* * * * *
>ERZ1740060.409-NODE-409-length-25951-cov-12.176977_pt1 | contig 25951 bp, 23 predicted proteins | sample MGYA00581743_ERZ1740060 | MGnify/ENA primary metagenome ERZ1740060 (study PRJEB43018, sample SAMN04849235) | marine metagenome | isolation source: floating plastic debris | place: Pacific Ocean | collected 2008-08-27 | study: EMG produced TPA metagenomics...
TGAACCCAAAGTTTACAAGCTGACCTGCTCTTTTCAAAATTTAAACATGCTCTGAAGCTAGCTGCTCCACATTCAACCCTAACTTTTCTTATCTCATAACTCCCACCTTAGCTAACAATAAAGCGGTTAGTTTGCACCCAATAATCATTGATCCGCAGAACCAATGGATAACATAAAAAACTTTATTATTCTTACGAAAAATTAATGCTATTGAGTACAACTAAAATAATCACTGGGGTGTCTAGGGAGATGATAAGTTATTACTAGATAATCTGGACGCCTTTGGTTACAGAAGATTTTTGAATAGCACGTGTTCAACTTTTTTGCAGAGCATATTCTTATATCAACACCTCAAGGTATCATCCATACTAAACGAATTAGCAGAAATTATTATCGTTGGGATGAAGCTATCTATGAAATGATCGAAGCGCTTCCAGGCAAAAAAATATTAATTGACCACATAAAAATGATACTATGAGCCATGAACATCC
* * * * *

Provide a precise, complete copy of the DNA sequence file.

>ERZ1740060.409-NODE-409-length-25951-cov-12.176977_pt1 | contig 25951 bp, 23 predicted proteins | sample MGYA00581743_ERZ1740060 | MGnify/ENA primary metagenome ERZ1740060 (study PRJEB43018, sample SAMN04849235) | marine metagenome | isolation source: floating plastic debris | place: Pacific Ocean | collected 2008-08-27 | study: EMG produced TPA metagenomics...
TGAACCCAAAGTTTACAAGCTGACCTGCTCTTTTCAAAATTTAAACATGCTCTGAAGCTAGCTGCTCCACATTCAACCCTAACTTTTCTTATCTCATAACTCCCACCTTAGCTAACAATAAAGCGGTTAGTTTGCACCCAATAATCATTGATCCGCAGAACCAATGGATAACATAAAAAACTTTATTATTCTTACGAAAAATTAATGCTATTGAGTACAACTAAAATAATCACTGGGGTGTCTAGGGAGATGATAAGTTATTACTAGATAATCTGGACGCCTTTGGTTACAGAAGATTTTTGAATAGCACGTGTTCAACTTTTTTGCAGAGCATATTCTTATATCAACACCTCAAGGTATCATCCATACTAAACGAATTAGCAGAAATTATTATCGTTGGGATGAAGCTATCTATGAAATGATCGAAGCGCTTCCAGGCAAAAAAATATTAATTGACCACATAAAAATGATACTATGAGCCATGAACATCC